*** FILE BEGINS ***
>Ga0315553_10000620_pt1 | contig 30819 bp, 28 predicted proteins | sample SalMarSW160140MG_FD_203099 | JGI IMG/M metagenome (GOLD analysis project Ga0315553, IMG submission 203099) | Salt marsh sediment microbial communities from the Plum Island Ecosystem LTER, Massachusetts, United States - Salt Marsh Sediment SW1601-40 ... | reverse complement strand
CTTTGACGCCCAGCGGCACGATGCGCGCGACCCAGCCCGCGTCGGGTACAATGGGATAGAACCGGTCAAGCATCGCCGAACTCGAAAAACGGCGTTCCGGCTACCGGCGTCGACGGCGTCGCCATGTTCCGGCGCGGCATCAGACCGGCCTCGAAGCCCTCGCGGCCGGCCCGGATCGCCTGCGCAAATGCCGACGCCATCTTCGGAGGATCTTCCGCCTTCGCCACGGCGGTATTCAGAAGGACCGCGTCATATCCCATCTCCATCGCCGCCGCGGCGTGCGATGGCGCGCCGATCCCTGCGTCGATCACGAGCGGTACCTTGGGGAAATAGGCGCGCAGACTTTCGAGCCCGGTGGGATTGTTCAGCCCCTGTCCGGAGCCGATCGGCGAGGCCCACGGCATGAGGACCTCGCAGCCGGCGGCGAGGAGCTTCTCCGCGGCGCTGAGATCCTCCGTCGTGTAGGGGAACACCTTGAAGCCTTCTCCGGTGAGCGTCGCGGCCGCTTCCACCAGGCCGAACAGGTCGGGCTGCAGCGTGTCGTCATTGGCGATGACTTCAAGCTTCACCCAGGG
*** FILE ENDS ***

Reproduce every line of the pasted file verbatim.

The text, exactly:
>Ga0315553_10000620_pt1 | contig 30819 bp, 28 predicted proteins | sample SalMarSW160140MG_FD_203099 | JGI IMG/M metagenome (GOLD analysis project Ga0315553, IMG submission 203099) | Salt marsh sediment microbial communities from the Plum Island Ecosystem LTER, Massachusetts, United States - Salt Marsh Sediment SW1601-40 ... | reverse complement strand
CTTTGACGCCCAGCGGCACGATGCGCGCGACCCAGCCCGCGTCGGGTACAATGGGATAGAACCGGTCAAGCATCGCCGAACTCGAAAAACGGCGTTCCGGCTACCGGCGTCGACGGCGTCGCCATGTTCCGGCGCGGCATCAGACCGGCCTCGAAGCCCTCGCGGCCGGCCCGGATCGCCTGCGCAAATGCCGACGCCATCTTCGGAGGATCTTCCGCCTTCGCCACGGCGGTATTCAGAAGGACCGCGTCATATCCCATCTCCATCGCCGCCGCGGCGTGCGATGGCGCGCCGATCCCTGCGTCGATCACGAGCGGTACCTTGGGGAAATAGGCGCGCAGACTTTCGAGCCCGGTGGGATTGTTCAGCCCCTGTCCGGAGCCGATCGGCGAGGCCCACGGCATGAGGACCTCGCAGCCGGCGGCGAGGAGCTTCTCCGCGGCGCTGAGATCCTCCGTCGTGTAGGGGAACACCTTGAAGCCTTCTCCGGTGAGCGTCGCGGCCGCTTCCACCAGGCCGAACAGGTCGGGCTGCAGCGTGTCGTCATTGGCGATGACTTCAAGCTTCACCCAGGG